• Japanese Stock Market Will Underperform [View article]
    A very interesting article.

    Every one of the facts are correct and yet all of the conclusions about future movements in the financial markets are theology rather than fact.

    So you are telling me, that over the last 50 years globally, 10 year bond yields have averaged below dividend yields on stocks? I don't think so. I think it is just the opposite.

    Just look at the Board of Governors of the FRB and look at the model forecasts for the U.S. economy for the long term. These are simply averages for the last 50 years for the U.S.

    A weak current account should tend toward currency weakness which would increase domestic revenues and earnings and increase foreign earnings.

    A budget deficit has historically been associated with bull markets. The reason being budget deficits take place in a weak economic environment and the central bank is increasing monetary activity which is stimulating financial markets.

    Oh, and then there is the last comment on consumer sentiment. I suppose in March, 2009 Seeking Alpha was full of bullish articles on the S&P. Ok, maybe not.

    The problem with using correlation to examine financial data is that you are blending in data over large time frames where the data point is having no impact on what you are trying to predict. You need to switch to a signals approach.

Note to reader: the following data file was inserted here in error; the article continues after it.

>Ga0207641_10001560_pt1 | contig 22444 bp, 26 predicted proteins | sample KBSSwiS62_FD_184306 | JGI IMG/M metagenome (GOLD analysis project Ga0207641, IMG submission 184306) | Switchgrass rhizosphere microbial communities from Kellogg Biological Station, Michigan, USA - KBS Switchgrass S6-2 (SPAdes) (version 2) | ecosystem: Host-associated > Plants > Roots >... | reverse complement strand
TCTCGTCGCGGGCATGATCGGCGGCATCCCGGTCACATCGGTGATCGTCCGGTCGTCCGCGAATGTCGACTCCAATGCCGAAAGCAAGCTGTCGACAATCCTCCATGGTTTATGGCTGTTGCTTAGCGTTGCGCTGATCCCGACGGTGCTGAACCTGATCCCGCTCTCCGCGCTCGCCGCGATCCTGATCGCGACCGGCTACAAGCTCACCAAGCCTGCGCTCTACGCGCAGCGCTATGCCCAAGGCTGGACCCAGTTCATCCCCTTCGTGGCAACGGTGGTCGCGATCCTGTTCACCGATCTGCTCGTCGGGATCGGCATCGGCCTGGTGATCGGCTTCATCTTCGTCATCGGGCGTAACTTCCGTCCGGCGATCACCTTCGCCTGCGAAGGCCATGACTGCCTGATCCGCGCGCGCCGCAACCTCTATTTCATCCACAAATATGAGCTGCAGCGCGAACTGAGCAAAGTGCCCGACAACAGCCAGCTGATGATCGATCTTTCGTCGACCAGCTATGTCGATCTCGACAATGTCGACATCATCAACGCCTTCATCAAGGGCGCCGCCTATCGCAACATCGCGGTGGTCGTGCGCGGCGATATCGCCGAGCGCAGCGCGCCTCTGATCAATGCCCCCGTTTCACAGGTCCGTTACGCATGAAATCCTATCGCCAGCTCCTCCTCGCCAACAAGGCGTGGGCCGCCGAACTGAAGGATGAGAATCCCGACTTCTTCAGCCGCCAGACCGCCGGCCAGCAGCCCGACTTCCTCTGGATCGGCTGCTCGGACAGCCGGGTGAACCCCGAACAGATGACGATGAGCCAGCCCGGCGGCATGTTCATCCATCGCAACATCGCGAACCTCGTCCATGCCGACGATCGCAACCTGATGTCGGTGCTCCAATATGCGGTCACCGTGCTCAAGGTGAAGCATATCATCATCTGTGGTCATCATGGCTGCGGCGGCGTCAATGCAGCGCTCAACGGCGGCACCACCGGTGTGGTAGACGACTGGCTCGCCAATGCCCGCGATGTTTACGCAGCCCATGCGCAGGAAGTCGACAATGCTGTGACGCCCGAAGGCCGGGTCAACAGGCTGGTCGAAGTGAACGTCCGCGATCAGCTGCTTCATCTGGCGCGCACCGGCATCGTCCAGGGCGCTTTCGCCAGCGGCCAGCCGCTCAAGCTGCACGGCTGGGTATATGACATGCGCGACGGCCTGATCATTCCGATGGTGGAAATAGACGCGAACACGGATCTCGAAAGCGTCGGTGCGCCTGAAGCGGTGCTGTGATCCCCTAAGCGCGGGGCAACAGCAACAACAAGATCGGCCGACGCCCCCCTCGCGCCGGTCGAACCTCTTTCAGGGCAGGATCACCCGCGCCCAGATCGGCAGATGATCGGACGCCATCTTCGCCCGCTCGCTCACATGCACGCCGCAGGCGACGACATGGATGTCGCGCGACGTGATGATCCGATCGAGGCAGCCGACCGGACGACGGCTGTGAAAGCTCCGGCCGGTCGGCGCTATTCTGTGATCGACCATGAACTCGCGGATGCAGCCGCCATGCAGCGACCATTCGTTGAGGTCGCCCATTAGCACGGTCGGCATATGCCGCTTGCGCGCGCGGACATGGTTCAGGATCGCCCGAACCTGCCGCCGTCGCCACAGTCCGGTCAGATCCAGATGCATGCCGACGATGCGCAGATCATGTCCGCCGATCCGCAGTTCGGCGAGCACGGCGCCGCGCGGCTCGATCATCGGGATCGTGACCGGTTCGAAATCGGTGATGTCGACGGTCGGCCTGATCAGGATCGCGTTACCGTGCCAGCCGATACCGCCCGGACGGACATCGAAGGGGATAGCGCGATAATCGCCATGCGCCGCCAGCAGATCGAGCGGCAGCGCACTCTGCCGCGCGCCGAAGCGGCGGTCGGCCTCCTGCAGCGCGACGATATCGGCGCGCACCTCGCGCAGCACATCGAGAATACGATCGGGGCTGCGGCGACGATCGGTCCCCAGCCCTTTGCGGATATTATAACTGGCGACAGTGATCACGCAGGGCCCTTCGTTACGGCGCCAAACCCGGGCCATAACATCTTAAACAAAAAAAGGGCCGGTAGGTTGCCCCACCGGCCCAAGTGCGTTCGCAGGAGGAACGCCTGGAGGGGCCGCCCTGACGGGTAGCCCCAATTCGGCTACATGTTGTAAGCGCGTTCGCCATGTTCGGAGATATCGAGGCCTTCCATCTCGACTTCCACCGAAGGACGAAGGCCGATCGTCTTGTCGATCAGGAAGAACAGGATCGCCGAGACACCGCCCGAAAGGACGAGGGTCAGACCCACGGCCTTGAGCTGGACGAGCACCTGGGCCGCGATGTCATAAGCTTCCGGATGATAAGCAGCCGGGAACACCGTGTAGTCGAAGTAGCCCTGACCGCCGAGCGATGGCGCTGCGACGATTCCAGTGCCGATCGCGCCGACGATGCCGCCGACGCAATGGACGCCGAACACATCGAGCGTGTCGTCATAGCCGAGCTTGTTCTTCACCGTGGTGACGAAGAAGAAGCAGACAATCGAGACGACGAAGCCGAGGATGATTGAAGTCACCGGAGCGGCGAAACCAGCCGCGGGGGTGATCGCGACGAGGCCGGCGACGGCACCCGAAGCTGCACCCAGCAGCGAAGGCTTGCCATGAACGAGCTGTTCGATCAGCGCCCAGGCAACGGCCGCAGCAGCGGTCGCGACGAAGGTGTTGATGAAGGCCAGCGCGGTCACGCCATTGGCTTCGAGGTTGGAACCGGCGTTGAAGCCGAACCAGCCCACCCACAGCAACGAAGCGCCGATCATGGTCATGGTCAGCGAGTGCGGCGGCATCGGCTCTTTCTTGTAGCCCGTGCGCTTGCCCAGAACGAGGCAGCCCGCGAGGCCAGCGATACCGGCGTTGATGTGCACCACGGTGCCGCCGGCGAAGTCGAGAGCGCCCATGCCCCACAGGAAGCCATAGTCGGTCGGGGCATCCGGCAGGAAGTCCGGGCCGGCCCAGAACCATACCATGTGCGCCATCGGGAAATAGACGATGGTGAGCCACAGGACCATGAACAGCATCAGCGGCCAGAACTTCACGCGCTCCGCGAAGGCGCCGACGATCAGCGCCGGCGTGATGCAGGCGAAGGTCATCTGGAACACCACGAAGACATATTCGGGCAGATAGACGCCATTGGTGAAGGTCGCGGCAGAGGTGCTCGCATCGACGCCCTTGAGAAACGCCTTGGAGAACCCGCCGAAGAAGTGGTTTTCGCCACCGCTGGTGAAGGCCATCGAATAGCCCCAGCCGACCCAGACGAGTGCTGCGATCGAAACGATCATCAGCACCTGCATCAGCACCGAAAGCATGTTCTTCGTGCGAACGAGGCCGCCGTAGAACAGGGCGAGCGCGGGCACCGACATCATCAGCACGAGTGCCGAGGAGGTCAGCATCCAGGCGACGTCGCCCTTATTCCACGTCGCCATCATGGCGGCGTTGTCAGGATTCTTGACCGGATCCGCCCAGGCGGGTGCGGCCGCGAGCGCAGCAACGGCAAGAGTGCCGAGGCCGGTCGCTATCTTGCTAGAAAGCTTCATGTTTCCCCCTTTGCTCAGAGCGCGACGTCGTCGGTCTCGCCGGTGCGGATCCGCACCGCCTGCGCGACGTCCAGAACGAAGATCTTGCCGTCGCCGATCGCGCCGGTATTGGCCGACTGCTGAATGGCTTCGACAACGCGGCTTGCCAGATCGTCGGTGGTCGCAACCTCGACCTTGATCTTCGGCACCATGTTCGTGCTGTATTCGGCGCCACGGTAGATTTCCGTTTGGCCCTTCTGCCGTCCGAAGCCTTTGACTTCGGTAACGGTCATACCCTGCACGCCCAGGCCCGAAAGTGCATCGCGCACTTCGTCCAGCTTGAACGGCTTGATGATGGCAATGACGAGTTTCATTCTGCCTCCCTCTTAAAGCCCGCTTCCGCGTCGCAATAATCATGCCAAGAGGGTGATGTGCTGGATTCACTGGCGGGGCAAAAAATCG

The economics professors know little about financial markets and most don't care. As you know, if a data point doesn't agree with their theories they refuse to use it. That's always helpful in analysis.
    Mar 18 07:12 AM | Likes Like |Link to Comment
  • Turning Bullish On Bonds [View article]
    Beautifully written and organized.

    The author has been writing since Feb 5, 2013 and thus, it is not possible to review his historical thoughts on financial matters.

    Seeking Alpha seems to have changed the way you can review the historical comments making it almost impossible to go back historically. It was truly one of the strengths of Seeking Alpha.

    On March 3, 2013 the author published an article, which was an "editor's pick," which made mostly the same points that he makes here. I repeat myself too.

    The ten year government bond was at 2.04 the week of March 15, 2013. It is currently 2.71.

    The author's points about deflation are, to me, strange. We have had numerous Federal Reserve officials testify in front of congress on this issue. They have stated numerous times that they were fully confident they could deal with any move in that direction.

    The Board of Governor's website has a chart of where each of the members is forecasting the major economic variables. Those who ignored these same forecasts in 2009 have missed one of the largest bull markets in modern economic history.

    I think, last weeks money supply numbers were 15% above 12 months prior. There have not been many deflationary episodes with such a scenario. I think the record is zero.

    I will let it go. Investors should know that a theological analysis is not going to make it happen. There are bad governments all over the world. I assure you the factors that create the business/liquidity cycle have little judgement as to the good government factor.